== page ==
You can also stay at Channel Bass, whose six big rooms and soundproof walls are good for families. But Misty fanatics will undoubtedly want to lodge at the seven-room MISS MOLLY'S INN (4141 Main St.; 800/221-5620 or 757/336-6686; doubles from $99, including breakfast and tea), where Henry wrote part of the book. Like Miss Molly's, WATSON HOUSE (4240 Main St.; 800/336-6787; doubles from $69, including breakfast) is a B&B housed in a handsome gingerbread Victorian. Though you would not know it from the outside, the even more Victorian-looking house across the street, the INN AT POPLAR CORNER (4248 Main St.; 800/336-6787 or 757/336-1564; doubles from $109, including breakfast), was actually built in 1995. Motels cluster along Main Street and Maddox Boulevard; nicer properties include the ISLAND MOTOR INN (4391 Main St.; 757/336-3141, fax 757/336-1483; doubles from $88) and WATERSIDE MOTOR INN (3761 Main St.; 757/336-3434, fax 757/336-1878; doubles from $95), both on the water.

Driving out of Chincoteague on a Saturday morning, tune your radio to 103.3 FM to catch Swap Shop, the Eastern Shore's radio classifieds. Listening to locals selling floppy-eared bunnies, aluminum stilts, and outboard motors, you can't help but feel, as Chincoteague fades in the distance, that you're entering a more relaxed, more real world.

pony up!
During the annual Pony Penning week (this year, it's July 29-30), the herd that lives on the Virginia end of Assateague is rounded up by the Chincoteague Volunteer Fire Department, made to swim across the channel to Chincoteague, and paraded through town (some of the younger ponies are sold at auction). The event is a cruelty-free fund-raiser, population-control measure, and photo op all in one. Be prepared to pay, though: most lodgings impose four- or five-night minimums.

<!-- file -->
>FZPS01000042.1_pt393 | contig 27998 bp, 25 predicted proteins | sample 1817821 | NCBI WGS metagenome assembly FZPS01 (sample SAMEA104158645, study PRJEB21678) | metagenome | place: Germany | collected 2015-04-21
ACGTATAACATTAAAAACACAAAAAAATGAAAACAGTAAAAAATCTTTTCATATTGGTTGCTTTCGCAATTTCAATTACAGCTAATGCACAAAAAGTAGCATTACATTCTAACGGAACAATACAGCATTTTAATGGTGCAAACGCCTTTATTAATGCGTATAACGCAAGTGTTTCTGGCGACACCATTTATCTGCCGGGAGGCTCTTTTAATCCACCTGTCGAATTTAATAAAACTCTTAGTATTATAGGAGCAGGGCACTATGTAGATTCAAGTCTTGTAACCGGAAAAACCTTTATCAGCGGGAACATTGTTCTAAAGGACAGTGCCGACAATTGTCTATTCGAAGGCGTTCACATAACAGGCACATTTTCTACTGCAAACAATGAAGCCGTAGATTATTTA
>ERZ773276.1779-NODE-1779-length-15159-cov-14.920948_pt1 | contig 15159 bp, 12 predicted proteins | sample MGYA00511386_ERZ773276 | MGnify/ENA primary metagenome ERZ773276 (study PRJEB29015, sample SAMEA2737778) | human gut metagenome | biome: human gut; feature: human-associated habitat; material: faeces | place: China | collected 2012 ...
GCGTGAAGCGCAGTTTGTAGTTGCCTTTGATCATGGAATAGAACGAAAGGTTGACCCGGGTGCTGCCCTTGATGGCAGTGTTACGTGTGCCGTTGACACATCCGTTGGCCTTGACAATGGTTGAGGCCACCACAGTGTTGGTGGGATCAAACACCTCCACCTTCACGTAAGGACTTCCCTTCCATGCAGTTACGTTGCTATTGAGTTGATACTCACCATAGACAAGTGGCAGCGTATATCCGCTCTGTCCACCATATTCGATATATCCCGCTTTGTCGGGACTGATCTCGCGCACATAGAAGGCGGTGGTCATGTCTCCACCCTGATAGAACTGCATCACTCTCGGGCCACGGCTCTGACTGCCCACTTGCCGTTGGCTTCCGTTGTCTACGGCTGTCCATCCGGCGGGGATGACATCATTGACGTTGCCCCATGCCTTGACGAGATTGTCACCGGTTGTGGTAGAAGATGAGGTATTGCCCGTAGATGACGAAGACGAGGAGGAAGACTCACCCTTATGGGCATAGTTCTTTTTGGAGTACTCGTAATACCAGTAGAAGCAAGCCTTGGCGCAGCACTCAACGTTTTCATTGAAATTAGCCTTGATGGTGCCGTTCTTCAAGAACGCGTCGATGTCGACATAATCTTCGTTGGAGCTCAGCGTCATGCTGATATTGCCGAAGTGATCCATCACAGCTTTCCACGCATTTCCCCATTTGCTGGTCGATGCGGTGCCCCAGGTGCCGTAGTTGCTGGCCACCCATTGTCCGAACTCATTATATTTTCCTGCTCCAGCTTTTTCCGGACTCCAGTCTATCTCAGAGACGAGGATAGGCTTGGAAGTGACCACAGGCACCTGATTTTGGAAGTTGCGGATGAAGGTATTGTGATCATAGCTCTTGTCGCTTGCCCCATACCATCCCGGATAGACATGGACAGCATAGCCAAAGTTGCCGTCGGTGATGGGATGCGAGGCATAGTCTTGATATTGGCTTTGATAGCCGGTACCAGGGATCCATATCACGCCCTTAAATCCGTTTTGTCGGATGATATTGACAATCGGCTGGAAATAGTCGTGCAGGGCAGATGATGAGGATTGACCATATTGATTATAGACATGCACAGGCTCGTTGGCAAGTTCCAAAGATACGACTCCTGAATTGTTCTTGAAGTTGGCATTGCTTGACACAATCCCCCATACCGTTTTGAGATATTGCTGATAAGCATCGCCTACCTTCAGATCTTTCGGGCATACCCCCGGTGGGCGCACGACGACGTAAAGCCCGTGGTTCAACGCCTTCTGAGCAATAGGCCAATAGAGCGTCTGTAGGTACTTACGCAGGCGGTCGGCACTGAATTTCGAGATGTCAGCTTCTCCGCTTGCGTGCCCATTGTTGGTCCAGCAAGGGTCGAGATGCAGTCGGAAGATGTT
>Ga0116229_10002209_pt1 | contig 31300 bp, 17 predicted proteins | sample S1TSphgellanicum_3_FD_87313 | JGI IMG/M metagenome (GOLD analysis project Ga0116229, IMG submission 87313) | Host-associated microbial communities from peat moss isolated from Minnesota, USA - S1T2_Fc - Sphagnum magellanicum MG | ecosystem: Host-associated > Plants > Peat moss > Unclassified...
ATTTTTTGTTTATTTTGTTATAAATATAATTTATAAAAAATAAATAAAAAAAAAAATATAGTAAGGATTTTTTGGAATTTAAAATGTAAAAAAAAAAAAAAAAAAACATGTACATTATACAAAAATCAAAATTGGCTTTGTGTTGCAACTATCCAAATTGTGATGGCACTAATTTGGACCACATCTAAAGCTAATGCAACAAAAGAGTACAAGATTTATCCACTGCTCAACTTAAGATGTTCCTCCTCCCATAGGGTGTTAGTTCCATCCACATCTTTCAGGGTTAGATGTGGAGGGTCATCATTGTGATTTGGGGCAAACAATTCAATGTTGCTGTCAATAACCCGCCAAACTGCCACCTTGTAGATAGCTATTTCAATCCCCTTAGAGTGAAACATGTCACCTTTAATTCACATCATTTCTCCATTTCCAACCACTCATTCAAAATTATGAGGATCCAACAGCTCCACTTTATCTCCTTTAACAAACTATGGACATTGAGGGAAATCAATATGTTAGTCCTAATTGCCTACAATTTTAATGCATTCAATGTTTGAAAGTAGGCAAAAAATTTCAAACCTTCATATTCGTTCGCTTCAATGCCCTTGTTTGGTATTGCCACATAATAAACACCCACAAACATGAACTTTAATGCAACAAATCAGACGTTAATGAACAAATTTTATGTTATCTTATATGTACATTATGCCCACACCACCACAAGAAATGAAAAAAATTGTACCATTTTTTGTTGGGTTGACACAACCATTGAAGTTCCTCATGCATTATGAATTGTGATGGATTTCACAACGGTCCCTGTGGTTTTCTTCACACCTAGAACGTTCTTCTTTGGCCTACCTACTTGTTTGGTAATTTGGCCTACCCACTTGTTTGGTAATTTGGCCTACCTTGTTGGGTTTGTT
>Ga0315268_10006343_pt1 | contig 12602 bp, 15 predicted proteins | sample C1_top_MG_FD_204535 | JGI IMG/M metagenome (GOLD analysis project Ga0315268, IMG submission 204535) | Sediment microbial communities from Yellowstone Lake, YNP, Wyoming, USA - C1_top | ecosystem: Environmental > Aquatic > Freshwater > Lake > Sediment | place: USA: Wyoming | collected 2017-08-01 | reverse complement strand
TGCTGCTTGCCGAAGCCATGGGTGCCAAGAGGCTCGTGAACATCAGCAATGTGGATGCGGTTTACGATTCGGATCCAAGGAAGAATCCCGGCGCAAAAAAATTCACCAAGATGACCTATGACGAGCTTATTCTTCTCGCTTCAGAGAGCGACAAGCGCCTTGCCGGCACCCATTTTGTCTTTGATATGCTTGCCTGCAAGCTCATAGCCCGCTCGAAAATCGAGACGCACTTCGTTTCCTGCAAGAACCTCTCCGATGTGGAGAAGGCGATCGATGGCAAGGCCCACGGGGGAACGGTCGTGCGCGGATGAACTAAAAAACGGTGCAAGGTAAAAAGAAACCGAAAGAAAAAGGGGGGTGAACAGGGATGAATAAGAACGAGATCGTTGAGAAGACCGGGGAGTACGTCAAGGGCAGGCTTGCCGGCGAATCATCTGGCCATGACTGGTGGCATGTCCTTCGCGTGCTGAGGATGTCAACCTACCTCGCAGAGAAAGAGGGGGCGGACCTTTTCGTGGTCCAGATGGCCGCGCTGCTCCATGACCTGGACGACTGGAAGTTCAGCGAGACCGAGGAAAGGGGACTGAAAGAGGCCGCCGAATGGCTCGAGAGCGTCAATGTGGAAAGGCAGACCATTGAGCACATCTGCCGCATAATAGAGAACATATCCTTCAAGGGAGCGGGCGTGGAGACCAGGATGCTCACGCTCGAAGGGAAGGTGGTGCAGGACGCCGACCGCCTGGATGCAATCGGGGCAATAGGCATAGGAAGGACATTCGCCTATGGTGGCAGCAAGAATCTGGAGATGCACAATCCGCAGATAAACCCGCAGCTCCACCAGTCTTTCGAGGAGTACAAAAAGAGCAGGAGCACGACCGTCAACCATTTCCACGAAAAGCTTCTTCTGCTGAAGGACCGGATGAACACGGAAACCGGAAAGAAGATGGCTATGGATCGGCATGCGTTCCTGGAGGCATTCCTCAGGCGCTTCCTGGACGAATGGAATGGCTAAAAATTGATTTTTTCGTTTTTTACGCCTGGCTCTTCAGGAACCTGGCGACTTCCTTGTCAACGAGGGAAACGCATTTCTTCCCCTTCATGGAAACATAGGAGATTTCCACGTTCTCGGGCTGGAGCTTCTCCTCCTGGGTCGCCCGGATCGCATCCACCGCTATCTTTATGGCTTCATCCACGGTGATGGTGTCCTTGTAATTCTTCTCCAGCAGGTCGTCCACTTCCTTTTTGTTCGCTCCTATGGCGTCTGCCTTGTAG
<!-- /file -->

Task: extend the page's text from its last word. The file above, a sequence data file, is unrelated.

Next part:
In the 1880's, when trains first linked the Eastern Shore with cities to the north, several towns sprang up out of the farmland. The largest of these was Parksley. It never grew too big, though, and today it's so close to the idealized American town that its quiet streets, enlivened in the pre-supper dusk by bike-riding children, seem as if they could exist only on a Hollywood back lot. Parksley is real, however, and while it's primarily a nice place to live—the only B&B closed last year—it's still worth a visit.

On weekdays, the freight train rumbles by twice a day. To relive a livelier period of rail travel, check out the EASTERN SHORE RAILWAY MUSEUM (18468 Dunne Ave.; 757/665-7245). The segregated waiting rooms of the restored brick station bear witness that the golden age wasn't golden for everybody. Across the street is PARKSLEY DRUG COMPANY (18497 Dunne Ave.; 757/665-5152), where the Tuesday lunch special of chicken pot pie and fried apples costs $3.75.


Sign Up

Connect With Travel + Leisure
  • Travel+Leisure
  • Tablet
  • Available devices

Already a subscriber?
Get FREE ACCESS to the digital edition